Lucia said that the job he and his coaching staff face is to keep the Gophers “fresh” and “excited” as they play for a national championship.

“You’ve got to enjoy this experience,” said Lucia. “I don’t care how many times you go, it’s an amazing experience. For our kids, we have some kids who were there a couple of years ago but for our freshmen and sophomores, it’ll be a whole new experience and we want them to enjoy this. We’re going to do everything we can to get them as ready physically and mentally as we can for next Thursday.”


  1. Interesting how so many in the media, columnists and/or announcers both, are playing the “young” card for Minnesota… North Dakota is just as young (8 freshman, 6 sophs) and BC is even younger (10 frosh, 5 sophs)… In reality, they’re all young except for Union, without question the far more experienced team.

    • I believe Minnesota has the top scoring freshman class in the country and is a huge reason for their success this season. In BC’s case, it is not their youth that has necessarily got them here, but that stellar upper class top line. For ND, not sure their youth has had quite the impact as Minnesota’s. Any way you slice it, all three teams should be scary good in the years to come (assuming they can keep their guys for a few years).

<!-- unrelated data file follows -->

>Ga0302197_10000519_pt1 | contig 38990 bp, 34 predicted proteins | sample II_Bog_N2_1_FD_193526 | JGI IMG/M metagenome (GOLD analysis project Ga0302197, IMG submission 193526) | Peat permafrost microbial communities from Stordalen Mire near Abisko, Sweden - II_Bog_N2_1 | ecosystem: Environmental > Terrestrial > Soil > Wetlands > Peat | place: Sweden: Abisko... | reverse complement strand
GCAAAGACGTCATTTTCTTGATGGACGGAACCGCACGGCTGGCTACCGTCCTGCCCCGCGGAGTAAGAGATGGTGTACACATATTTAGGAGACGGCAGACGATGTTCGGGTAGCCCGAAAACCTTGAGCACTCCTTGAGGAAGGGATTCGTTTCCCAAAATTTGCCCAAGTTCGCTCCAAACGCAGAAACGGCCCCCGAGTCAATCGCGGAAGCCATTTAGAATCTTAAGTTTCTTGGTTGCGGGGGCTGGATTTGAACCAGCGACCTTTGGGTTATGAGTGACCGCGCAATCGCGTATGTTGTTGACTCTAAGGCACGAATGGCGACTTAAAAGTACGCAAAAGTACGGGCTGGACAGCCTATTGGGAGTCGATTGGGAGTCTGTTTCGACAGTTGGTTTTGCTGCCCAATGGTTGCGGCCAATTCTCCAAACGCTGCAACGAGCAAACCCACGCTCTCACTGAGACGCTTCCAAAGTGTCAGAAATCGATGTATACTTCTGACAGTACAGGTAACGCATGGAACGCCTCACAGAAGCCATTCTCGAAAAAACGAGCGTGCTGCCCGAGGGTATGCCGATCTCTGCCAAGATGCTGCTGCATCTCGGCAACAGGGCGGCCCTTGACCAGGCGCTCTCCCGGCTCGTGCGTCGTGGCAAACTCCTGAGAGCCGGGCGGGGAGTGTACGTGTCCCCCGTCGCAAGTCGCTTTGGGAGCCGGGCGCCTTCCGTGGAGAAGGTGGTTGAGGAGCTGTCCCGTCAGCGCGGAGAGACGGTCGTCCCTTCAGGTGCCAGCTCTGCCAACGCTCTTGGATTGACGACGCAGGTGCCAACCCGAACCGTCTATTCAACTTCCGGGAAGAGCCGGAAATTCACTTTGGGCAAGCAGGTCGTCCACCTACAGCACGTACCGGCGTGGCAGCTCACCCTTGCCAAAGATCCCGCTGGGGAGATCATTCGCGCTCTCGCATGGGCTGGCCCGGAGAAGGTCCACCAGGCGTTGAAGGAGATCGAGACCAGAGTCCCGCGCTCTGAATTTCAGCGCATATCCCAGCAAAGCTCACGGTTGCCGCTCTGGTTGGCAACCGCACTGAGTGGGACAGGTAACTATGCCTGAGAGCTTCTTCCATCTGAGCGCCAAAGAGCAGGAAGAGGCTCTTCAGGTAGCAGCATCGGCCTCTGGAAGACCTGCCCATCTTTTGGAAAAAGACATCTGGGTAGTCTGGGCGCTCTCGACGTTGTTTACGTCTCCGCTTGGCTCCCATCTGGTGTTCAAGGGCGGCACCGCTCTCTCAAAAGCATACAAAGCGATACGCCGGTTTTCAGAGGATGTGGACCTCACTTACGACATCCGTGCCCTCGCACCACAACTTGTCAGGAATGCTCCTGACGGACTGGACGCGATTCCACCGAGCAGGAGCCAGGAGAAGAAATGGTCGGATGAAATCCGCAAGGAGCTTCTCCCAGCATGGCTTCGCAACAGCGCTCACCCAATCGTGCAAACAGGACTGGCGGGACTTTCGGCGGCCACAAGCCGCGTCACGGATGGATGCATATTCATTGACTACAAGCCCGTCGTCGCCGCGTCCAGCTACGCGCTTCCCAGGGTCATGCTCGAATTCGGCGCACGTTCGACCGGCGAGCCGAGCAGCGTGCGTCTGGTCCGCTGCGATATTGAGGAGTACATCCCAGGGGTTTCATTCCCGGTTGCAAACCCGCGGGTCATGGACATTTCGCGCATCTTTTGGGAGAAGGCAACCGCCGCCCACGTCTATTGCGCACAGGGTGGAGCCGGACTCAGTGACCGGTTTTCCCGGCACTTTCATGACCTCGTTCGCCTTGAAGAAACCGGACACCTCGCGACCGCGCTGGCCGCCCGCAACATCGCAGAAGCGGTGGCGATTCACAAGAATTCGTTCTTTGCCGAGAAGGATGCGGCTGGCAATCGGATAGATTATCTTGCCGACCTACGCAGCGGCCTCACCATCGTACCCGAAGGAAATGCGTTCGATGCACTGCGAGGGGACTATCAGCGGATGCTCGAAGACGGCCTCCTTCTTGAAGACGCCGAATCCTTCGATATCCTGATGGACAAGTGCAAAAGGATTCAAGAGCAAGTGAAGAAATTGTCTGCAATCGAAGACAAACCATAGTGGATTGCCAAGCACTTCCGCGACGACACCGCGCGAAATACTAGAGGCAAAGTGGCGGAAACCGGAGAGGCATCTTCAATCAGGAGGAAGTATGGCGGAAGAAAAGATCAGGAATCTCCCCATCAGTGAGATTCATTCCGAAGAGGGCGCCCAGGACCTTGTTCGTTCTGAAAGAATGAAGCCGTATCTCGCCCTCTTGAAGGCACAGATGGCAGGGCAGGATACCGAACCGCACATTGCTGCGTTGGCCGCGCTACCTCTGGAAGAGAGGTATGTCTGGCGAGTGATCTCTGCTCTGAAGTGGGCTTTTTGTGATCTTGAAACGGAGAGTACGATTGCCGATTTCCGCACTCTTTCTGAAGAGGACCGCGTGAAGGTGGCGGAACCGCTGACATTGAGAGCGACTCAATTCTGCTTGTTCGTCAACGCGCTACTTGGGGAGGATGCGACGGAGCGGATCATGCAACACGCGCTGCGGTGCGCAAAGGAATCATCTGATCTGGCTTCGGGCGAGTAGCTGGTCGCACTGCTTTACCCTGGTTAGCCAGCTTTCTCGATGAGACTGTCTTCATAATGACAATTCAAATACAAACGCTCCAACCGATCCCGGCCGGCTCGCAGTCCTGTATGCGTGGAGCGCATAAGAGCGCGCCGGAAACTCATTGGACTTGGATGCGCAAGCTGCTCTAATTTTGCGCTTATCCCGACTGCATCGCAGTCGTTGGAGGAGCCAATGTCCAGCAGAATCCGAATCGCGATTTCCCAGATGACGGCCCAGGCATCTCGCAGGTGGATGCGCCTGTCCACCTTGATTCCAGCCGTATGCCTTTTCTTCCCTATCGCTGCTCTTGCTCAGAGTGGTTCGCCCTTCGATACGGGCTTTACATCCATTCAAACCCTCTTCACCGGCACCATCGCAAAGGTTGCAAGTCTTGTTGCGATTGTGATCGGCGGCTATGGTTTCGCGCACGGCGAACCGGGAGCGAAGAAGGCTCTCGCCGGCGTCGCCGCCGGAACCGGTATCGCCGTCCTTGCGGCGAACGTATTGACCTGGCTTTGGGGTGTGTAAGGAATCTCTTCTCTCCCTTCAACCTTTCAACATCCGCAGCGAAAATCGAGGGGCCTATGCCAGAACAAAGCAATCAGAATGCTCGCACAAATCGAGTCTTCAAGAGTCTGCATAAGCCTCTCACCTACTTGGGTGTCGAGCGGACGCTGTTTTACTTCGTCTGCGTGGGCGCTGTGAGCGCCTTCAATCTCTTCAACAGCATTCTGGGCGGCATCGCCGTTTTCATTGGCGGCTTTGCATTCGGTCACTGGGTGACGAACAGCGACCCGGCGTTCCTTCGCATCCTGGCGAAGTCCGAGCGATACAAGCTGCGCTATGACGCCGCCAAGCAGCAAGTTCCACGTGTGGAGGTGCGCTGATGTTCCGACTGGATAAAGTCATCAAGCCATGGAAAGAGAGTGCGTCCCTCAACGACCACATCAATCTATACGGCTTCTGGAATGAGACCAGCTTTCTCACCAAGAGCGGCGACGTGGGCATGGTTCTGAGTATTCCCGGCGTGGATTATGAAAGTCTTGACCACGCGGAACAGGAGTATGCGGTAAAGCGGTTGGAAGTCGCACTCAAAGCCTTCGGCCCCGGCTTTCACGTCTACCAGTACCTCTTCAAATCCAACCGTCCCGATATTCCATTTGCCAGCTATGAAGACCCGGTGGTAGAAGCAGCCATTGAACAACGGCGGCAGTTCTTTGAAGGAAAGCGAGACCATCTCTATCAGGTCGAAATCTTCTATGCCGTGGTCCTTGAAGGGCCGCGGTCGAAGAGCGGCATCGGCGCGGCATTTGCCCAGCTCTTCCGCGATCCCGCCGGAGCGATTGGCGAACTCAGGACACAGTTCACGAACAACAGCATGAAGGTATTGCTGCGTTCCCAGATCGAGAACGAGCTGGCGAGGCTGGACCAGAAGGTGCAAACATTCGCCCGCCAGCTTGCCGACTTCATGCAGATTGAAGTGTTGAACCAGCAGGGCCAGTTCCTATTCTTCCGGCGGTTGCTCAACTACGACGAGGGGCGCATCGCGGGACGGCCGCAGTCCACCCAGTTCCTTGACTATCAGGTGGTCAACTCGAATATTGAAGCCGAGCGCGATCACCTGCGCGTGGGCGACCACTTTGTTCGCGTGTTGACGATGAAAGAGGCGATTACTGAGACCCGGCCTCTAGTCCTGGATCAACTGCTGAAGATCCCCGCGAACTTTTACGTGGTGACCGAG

• I think you’re right in your analysis of why so many people think of MN as the “young” team. It’s the impact the frosh have had.

        As far as future success, though, I have my doubts. Anymore, it seems the big name schools are loaded with big name talent in the freshmen class. But they don’t stick around. And when it comes to sustained success, experience and maturity are paramount.
        Just think how amazing college teams would be if almost all players stayed 4 years. But it’s just not happening, and I’m not sure there’s anything for it.

          • I know. WI and UML have taken some hits.
            I’m pretty sure we’ll see a big wave exits after this weekend, too.

            But those are just the ones who’ve already made the decision. In the following month, facing the prospect of completing all the course work for another semester (most of which they’ve been putting off) and feeling the pressure from the NHL to sign before the rights expire, we’ll see a bunch more departures.

          • WI also had 10 seniors this year, so it’s not like everyone is leaving after a year or two.